1.6. Spam and Phishing
Both spam and phishing are email nuisances, but there are some big and important differences in their intent and potential damage, and it is crucial to recognize them and report accordingly.
Spam is unsolicited and unwanted junk email sent out in bulk to a wholesale recipient list. Typically, spam is sent for commercial purposes, but can also contain malicious attempts to gain access to your computer. Gmail has a built in “!” button right next to the trash can at the top of the email list that allows you to “Report Spam”. As you report more spam, Gmail is better able to automatically mark similar messages as spam for not just you, but for all users.
- On your computer, open Gmail.
- Select one or more emails.
- Click Report spam .
Phishing attacks are fraudulent communications that appear to come from a reputable source. The goal is to trick the recipient into giving away sensitive data or to install malware in the form of spyware on the victim's system. We have seen several of these attacks that appear to come from one of our principals, asking things like “Are you around?” If it fools the victim, he or she is coaxed into providing confidential information, often on a scam website. Sometimes malware is also downloaded onto the victim's computer. Spear phishing is a term for a type of attack that targets one specific, high-profile individual.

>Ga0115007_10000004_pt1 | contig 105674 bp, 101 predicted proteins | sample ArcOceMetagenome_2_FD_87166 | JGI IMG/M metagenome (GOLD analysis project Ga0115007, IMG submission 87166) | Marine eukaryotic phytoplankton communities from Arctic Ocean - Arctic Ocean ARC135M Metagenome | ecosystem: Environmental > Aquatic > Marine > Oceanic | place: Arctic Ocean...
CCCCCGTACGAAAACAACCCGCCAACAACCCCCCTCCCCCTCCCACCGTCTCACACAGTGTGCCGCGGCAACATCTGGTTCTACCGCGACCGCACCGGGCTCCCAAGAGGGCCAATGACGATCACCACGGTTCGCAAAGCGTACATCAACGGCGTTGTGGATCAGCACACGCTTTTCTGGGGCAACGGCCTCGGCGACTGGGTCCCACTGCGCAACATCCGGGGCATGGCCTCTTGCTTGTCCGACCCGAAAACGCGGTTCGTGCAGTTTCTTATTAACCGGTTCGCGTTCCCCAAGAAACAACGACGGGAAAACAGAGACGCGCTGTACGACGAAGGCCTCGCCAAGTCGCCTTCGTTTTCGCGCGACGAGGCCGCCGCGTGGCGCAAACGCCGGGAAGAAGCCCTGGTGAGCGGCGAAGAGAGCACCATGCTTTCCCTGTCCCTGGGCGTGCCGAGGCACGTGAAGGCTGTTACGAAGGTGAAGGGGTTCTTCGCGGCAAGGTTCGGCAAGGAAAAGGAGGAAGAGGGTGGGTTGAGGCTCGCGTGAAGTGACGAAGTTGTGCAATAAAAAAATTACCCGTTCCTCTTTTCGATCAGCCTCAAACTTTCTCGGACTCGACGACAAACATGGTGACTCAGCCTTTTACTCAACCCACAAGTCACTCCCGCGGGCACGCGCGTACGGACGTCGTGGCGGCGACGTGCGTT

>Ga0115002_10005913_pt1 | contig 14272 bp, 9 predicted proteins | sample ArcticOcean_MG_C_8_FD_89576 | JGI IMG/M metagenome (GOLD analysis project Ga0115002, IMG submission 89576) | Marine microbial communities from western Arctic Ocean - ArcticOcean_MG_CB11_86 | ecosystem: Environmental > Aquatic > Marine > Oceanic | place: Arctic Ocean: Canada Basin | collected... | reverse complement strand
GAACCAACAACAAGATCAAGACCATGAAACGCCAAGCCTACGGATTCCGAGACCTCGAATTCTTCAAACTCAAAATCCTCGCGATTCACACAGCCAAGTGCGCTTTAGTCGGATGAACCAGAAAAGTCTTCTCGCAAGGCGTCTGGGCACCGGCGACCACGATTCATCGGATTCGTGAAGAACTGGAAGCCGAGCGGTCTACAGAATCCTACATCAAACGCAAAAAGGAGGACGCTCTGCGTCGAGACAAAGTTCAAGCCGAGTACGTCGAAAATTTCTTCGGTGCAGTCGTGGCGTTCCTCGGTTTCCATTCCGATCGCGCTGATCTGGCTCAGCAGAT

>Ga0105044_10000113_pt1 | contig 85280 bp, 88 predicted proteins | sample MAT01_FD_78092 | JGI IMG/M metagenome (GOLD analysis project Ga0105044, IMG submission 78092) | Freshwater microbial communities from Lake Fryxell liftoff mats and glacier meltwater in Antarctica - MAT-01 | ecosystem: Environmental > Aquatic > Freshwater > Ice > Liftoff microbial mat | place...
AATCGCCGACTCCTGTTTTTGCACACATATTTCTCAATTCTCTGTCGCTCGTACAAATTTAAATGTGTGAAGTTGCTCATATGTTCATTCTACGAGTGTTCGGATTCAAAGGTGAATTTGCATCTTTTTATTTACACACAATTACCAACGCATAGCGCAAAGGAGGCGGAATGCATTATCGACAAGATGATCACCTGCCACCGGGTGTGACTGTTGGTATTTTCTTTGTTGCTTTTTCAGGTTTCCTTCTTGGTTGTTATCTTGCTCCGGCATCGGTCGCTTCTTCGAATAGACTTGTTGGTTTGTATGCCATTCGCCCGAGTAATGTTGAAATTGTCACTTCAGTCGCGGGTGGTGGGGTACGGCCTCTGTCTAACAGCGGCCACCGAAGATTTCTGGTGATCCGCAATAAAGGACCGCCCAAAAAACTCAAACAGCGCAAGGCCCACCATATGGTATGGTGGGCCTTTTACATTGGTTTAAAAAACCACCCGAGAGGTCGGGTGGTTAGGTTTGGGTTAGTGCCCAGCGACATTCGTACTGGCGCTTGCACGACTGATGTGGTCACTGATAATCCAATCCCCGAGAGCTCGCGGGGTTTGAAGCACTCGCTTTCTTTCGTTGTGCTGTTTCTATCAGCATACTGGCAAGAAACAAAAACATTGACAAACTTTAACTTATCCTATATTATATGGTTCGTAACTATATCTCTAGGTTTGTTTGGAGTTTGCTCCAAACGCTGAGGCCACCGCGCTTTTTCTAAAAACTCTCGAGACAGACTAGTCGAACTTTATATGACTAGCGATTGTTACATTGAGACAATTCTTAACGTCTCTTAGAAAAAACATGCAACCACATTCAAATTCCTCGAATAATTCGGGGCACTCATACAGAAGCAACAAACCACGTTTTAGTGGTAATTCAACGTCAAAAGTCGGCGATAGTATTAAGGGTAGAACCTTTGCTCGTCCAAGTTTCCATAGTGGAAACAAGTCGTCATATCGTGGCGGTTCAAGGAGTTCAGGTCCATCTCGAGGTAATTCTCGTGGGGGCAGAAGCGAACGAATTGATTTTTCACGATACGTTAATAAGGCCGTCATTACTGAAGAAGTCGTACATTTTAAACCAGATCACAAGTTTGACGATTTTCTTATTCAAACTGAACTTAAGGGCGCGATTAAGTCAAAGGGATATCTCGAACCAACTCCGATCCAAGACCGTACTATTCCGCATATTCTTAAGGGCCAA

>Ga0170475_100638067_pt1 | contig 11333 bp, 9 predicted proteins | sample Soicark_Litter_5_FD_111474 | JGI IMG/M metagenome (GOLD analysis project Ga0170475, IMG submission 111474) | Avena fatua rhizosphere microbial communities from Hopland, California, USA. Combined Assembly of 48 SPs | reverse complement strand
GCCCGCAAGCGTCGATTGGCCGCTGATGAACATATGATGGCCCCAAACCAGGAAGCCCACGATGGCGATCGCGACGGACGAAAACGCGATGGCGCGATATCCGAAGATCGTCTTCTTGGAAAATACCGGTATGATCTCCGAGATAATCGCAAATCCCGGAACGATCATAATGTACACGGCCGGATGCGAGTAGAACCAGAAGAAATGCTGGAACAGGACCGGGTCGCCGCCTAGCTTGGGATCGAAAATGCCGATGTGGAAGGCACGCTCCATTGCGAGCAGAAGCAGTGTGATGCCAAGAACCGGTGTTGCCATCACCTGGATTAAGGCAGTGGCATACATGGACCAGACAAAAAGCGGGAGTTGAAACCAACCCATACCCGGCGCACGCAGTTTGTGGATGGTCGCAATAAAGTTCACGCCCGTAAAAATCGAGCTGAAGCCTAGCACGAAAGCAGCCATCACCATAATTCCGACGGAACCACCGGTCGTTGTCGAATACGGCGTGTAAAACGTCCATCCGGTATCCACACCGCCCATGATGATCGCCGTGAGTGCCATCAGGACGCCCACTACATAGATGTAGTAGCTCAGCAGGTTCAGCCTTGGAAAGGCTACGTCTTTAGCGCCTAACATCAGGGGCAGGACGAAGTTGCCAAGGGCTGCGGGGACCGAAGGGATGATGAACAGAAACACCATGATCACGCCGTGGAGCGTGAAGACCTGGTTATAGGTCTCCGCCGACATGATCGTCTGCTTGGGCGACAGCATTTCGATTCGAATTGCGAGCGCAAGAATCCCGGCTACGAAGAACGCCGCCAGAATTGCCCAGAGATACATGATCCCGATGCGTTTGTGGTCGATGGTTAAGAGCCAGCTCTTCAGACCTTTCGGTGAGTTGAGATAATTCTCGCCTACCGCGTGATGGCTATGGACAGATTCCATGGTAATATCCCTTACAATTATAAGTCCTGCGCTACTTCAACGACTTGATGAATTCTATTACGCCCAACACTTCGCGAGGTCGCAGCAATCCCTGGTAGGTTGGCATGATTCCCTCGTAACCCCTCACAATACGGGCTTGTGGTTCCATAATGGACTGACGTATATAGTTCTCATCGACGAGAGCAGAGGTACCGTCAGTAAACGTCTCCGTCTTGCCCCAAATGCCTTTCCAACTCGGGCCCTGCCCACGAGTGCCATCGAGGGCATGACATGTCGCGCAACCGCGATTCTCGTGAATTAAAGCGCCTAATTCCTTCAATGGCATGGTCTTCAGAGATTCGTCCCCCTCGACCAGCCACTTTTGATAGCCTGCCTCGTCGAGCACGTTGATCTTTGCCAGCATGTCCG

Again, Gmail makes it very easy to report phishing! If you click on the three dots in the upper right of a message, in addition to spam you have an option to “Report phishing”. It’s very important to mark these malicious phishing attack emails as such, because in addition to giving Google reports of the offenders, the Minnehaha tech team will also get the report allowing us to manually block the sender ourselves.
- On a computer, go to Gmail.
- Open the message.
- Next to Reply , click More .
- Note: If you're using classic Gmail, click the Down arrow .
- Click Report phishing.
Some quick stats
- 62% of organization phishing simulations captured at least one user’s credentials
- 27% of advanced email attacks are being launched from compromised email accounts
- 95% of all attacks on enterprise networks are the result of successful spear phishing
- Avoid strangers, check name and email address
- Don’t rush, be suspicious of emails marked “urgent”
- Notice mistakes in spelling and grammar
- Beware of generic greetings, “dear sir/ma’am”
- Don’t be lured by incredible “deals”
- Hover over the link before you click to ensure it has a secure URL (https://)
- Never give out personal or financial information based on an email request
- Don’t trust links or attachments in unsolicited emails